Pharmacogenetics And Analgesic Drugs

Drug response is a complex trait that is governed by many processes and is multifactorial. The study of the genes that influence drug response is termed pharmacogenetics. The study of the entire complement of genes that influence drug response in an individual is termed pharmacoge-nomics. Though drug discovery progressively incorporates knowledge of the genetic factors that influence their metabolism, genetic tests that can predict an individual's response to a specific drug remain limited. Improvements in both the assessment of gene variations (e.g. microarray methods) and in an understanding of the genes and metabolic pathways that dictate the pharmacokinetics and the pharmacodynamics of drugs are contributing greatly to the development of genetic tests that may predict an individual's response to a drug (e.g. positive, negative). Examples of the pharmacogenetic discoveries in pain and analgesia are listed in Table 4.3.

The potential benefits of pharmacogenomics are manifold. In addition, to being able to identify individuals who will or will not respond adversely to a particular drug, the identification of individuals who may need a different dose will minimize the amount of titration required to obtain the optimal effect and perhaps reduce the number and severity of adverse effects. An additional benefit would be in the area of drug development, where specific pharmacogenetic entry criteria for clinical trials would limit the sample to persons more likely to respond to the test drug. This approach would increase the chance that a given drug would make it to market. In addition, clinical trials would require fewer participants thus reducing cost, decreasing the time to conduct a trial, and reducing the risk to participants. Presumably, this approach would culminate in a reduction in drug costs and allow physicians to prescribe the drug to the patients who would most likely benefit from it.

Table 4.3 Pharmacogenetic candidate genes.

Gene

Name

Trait

Reference

OPRM1

COMT

MC1R

CYP2D6

Mu-opioid receptor

Catechol-O-methyl transferase

Melanocortin-1-receptor

Cytochrome P45G 2D6

Presence of the G allele for rs17181017 is associated with a 41, 42, 43

difference in the standard dose in order to obtain similar effects as those individuals that carry the common allele. Affected analgesics include: afentanil, morphine, M6G, and levomethadone

Presence of the A allele for rs4680 is associated with a difference in the standard dose of morphine in order to obtain similar effects as those individuals that carry the common allele Three polymorphisms associated with a difference in the standard dose of an analgesic in order to obtain similar effects as those individuals that carry the common allele. Affected analgesics include: morphine (polymorphism: 29insA), M6G (polymorphism: rs1805007), and pentazocine (polymorphism: rs1805008; women only) Various polymorphisms and genetic lesions have been associated 46 with altered drug metabolism. Affected analgesics include: tramadol and codeine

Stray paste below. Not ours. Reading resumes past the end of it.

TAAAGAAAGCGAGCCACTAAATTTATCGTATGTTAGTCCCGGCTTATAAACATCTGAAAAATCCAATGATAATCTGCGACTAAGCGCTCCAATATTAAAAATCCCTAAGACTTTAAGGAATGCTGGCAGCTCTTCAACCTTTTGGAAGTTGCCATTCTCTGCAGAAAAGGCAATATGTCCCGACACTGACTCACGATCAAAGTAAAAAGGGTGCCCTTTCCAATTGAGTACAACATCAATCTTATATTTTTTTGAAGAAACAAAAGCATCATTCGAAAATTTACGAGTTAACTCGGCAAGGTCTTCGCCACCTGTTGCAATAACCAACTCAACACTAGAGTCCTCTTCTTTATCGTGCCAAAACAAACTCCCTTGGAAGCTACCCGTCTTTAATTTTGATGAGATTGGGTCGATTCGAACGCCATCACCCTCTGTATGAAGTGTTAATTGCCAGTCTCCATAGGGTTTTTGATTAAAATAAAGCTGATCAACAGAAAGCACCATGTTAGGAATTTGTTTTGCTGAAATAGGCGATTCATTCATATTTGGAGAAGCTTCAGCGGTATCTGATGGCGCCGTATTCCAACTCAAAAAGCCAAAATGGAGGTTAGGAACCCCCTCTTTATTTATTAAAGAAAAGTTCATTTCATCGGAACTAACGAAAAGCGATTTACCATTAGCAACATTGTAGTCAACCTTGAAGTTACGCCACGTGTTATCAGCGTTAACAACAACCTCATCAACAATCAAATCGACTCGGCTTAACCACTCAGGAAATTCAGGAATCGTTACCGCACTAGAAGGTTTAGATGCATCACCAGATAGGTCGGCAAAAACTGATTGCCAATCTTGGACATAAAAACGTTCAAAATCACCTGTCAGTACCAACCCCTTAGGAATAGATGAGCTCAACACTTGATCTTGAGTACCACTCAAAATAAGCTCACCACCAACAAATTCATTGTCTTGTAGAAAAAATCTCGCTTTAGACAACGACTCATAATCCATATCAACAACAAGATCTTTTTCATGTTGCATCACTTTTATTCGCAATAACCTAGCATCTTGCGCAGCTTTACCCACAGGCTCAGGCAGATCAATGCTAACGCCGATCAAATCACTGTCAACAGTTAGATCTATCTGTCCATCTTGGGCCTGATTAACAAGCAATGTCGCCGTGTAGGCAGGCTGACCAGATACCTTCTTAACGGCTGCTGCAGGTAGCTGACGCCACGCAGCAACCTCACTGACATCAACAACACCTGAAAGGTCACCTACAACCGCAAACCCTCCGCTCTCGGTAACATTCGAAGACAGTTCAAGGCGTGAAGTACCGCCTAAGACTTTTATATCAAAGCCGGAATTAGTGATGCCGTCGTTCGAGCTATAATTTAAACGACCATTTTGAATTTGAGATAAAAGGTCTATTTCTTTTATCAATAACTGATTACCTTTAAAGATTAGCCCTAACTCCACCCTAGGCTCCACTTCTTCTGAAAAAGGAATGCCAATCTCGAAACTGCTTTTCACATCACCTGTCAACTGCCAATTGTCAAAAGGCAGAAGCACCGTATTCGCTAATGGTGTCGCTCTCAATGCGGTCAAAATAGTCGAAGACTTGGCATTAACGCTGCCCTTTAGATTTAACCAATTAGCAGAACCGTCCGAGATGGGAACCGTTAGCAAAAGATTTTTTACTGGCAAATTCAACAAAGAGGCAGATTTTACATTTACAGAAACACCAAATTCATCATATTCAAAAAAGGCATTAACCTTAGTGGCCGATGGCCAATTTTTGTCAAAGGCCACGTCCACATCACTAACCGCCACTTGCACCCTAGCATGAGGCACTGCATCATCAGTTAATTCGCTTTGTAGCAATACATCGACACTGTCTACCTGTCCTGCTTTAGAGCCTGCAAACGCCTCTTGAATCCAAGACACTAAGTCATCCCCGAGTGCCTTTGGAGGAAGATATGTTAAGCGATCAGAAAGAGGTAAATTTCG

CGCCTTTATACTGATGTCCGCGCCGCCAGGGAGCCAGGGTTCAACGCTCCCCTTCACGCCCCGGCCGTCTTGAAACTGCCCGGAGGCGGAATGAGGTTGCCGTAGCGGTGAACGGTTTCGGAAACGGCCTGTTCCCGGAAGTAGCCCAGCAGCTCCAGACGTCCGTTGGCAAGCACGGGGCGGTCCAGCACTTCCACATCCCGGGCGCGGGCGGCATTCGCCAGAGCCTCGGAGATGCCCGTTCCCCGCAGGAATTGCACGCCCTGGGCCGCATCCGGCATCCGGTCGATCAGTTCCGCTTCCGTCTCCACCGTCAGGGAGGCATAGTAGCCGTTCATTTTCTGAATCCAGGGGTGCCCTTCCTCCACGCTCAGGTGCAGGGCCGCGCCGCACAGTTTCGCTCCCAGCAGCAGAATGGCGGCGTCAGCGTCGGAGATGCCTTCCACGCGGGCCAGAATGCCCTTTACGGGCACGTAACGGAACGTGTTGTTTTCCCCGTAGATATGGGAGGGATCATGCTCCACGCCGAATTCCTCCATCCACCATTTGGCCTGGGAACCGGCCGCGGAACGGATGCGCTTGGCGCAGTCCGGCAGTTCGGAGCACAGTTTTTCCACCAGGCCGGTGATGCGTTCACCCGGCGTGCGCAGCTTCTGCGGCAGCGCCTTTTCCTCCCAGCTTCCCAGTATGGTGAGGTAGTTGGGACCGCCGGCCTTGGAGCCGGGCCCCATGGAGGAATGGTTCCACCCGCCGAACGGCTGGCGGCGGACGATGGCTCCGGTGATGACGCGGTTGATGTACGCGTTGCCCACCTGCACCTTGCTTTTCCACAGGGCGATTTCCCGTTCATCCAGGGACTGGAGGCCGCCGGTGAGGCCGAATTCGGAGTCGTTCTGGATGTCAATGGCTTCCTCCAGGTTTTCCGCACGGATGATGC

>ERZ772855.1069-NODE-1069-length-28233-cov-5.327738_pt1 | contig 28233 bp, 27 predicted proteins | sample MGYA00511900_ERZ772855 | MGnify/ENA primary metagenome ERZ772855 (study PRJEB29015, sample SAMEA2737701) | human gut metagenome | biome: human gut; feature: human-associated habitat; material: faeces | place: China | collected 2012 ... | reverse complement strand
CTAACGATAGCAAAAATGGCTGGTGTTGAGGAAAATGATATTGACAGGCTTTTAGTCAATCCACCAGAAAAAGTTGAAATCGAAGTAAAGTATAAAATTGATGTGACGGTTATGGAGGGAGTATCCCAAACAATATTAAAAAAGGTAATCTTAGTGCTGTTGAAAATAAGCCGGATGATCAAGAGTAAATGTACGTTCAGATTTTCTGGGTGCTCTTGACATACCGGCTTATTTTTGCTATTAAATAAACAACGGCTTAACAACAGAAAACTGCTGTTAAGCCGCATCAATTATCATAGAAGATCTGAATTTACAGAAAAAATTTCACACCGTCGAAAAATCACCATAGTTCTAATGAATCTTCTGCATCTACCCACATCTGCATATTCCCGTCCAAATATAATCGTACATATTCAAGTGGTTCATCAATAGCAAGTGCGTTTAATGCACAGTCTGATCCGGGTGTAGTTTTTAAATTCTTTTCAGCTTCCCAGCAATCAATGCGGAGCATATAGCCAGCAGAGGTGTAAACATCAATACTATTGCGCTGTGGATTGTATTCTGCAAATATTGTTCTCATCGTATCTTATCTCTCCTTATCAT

Adapted from Lotsch et al.4

Table 4.4 Tools available for the study of the genetics of pain.

Level of inquiry

Approach (methods)

Advantages

Disadvantages

DNA polymorphism (Southern blot) Microarray (multiplex)

DNA is relatively stable and easy to obtain sufficient quantities for analysis

Many DNA variations are of unknown function and may act as surrogates for the causal DNA variation Multiplex analyses can be cost-prohibitive

Multiplex approaches require expensive

analysis

Protein analysis

RNA levels (northern blot)

cDNA re-sequencing

Microarray (multiplex) analysis

Protein levels (western blot)

Peptide sequencing Multiplex protein analysis

Differences in RNA level may be more closely linked to pathophysiology Multiplex (e.g. microarray) approaches may provide information on pathways of gene expression that are altered in trait of interest, providing greater insight into (patho)physiology

Differences in RNA level may be more closely linked to pathophysiology Multiplex (e.g. microarray) approaches may provide information on pathways of gene or protein expression that are altered in trait of interest, providing greater insight into (patho)physiology equipment and specialized training (best pursued via core facilities) RNA is more labile than DNA

Expression analyses require tissue affected by the trait in question Heterogeneous composition of target tissue makes isolation of relevant RNA pool difficult and susceptible to artifact Multiplex analyses can be cost-prohibitive Multiplex approaches require expensive equipment and specialized training (best pursued via core facilities) Protein can be more labile than DNA

Expression analyses require tissue affected by the trait in question Heterogeneous composition of target tissue makes isolation of relevant protein(s) difficult and susceptible to artifact Multiplex analyses are cost-prohibitive Multiplex approaches require expensive equipment and specialized training (best pursued via core facilities)

Notes: Other levels of inquiry include the metabolome, posttranslational modifications, alternative splicing.

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